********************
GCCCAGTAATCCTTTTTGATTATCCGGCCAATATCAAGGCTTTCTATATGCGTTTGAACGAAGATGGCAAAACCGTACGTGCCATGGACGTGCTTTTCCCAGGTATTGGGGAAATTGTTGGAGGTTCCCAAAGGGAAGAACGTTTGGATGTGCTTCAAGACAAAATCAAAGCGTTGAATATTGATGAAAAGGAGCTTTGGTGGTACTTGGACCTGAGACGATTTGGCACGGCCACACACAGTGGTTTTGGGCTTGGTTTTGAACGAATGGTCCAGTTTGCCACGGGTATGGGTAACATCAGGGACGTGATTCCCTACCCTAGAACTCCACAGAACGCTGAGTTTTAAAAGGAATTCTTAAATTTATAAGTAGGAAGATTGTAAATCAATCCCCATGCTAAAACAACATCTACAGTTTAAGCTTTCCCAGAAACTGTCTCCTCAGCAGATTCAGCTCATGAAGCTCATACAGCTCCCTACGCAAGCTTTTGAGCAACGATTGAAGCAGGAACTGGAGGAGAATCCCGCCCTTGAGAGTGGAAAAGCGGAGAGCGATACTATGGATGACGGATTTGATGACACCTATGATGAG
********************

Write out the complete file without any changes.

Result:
GCCCAGTAATCCTTTTTGATTATCCGGCCAATATCAAGGCTTTCTATATGCGTTTGAACGAAGATGGCAAAACCGTACGTGCCATGGACGTGCTTTTCCCAGGTATTGGGGAAATTGTTGGAGGTTCCCAAAGGGAAGAACGTTTGGATGTGCTTCAAGACAAAATCAAAGCGTTGAATATTGATGAAAAGGAGCTTTGGTGGTACTTGGACCTGAGACGATTTGGCACGGCCACACACAGTGGTTTTGGGCTTGGTTTTGAACGAATGGTCCAGTTTGCCACGGGTATGGGTAACATCAGGGACGTGATTCCCTACCCTAGAACTCCACAGAACGCTGAGTTTTAAAAGGAATTCTTAAATTTATAAGTAGGAAGATTGTAAATCAATCCCCATGCTAAAACAACATCTACAGTTTAAGCTTTCCCAGAAACTGTCTCCTCAGCAGATTCAGCTCATGAAGCTCATACAGCTCCCTACGCAAGCTTTTGAGCAACGATTGAAGCAGGAACTGGAGGAGAATCCCGCCCTTGAGAGTGGAAAAGCGGAGAGCGATACTATGGATGACGGATTTGATGACACCTATGATGAG